One of the most important pieces of equipment you can purchase for your aquarium is the heater. You obviously want to buy the best submersible heater you can, but that’s not the only factor to consider. Sizing your heater’s wattage is also important. Aquarium heater size will vary depending on several factors. You can’t just spring for the biggest heater on the market because not only will it not be appropriate for your tank but you are potentially wasting your money on something that is that overkill, literally.
How do I calculate what size heater I need?
The general rule that aquarists follow is that you want to have a wattage range between 2.5 and 5 watts per gallon. The watts per gallon is just a general guideline as it can tend to be on the conservative side so you might need more wattage depending on the needs of your fish tank volume and environment.
It takes approximately 1/2 watt to increase the temperature of 1 gallon of water by 1 degree. To get a more accurate estimate for your aquarium heater need you can subtract your room temperature from your target aquarium temperature, multiply by the number of gallons, and divide the total by 2.
As with most things, your situation may be different so please adjust as you see fit. Be sure to account for extra water volume in your sump, if you have one.
If you’re not sure how many gallons your fish tank can hold you should check out our aquarium volume calculator. With it, you can measure your tank and get the precise amount of gallons it will hold.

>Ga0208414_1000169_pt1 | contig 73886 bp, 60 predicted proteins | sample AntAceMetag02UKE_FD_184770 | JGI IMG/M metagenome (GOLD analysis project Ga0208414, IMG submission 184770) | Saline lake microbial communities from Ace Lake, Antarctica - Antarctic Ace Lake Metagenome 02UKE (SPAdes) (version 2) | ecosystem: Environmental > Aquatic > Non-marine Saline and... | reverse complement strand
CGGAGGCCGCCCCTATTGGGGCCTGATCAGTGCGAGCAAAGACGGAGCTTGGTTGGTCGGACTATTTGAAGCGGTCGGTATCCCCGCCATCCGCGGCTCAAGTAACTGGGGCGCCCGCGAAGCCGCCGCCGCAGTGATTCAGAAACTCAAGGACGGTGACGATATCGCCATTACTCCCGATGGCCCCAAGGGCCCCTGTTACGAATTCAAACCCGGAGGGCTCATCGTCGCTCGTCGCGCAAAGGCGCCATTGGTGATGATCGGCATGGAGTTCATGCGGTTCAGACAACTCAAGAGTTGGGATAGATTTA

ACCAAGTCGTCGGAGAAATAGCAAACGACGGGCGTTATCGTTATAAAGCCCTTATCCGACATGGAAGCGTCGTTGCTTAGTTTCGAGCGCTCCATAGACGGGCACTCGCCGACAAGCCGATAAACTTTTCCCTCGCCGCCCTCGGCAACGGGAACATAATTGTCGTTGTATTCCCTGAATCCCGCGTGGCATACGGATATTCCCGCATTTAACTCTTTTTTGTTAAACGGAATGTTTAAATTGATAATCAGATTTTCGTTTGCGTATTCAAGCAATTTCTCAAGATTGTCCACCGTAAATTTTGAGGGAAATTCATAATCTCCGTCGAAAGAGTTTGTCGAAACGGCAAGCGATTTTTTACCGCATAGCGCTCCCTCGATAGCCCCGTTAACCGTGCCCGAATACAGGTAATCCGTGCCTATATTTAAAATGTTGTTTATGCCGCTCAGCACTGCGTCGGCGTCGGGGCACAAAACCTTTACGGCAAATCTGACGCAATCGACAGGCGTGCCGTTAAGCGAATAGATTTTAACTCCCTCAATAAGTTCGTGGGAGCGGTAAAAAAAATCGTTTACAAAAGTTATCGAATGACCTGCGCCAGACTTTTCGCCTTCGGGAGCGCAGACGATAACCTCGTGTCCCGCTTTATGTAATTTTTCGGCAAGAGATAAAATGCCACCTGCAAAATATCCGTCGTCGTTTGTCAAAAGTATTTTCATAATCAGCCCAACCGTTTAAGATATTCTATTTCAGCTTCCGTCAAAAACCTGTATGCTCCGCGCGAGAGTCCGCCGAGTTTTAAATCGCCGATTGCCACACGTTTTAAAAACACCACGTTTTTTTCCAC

Look at the aquarium heater size calculator below to help make your final purchasing decision. You want to stick to the results as a minimum in determining the heater wattage for your aquarium as it will keep you in the general vicinity of your aquarium heat needs.
What heater size do I need for my fish tank?
Getting the correct heater size for your fish is incredibly important as it is the only thing standing between your fish and freezing in their home. The correct size is largely determined by the volume of the tank and the temperature you are trying to stabilize your water at. The volume of the tank makes a big difference as more water means there is more area for the heat to stabilize. The aquarium volume will require higher heater wattages.
You also need to consider the temperature of the room that your fish tank is located. For example, if you live in a colder climate with drafty windows, then you might need to either consider relocating the fish tank or springing for a high-quality heater to keep up with the demand to retain the water’s heat.
A word of warning, however, there is the potential for failure with heaters. You should always do your best to get the correct size heater for your needs as even a heater that is too large can lead to problems in your fish tank. Multiple heaters might be better than one big heater for the winter because if one fails there is another that will give you some time to notice the equipment failure.
The aquarium volume will be the largest factor in changing the temperature within your tank. Water is an excellent conductor of heat which means that it will absorb heat well but slowly. The more water there is the harder it will be to heat. That is why the specific heater wattage is so important when considering the fish tank volume. If you are trying to heat a 10-gallon aquarium that is going to be completely different compared to if you are trying to heat a 75-gallon tank. The 10-gallon tank might only require a 30-watt heater while the 75-gallon tank might require a 225-watt heater.
What temperature should my fish tank be?
The temperature of your fish tank will largely depend on the species that you are keeping and the tank setup that you are curating. Are you caring for a reef aquarium or a tropical aquarium? Coral will need a temperature range between 72 and 78 degrees Fahrenheit typically while saltwater fish tend to prefer lower temperatures depending on the species.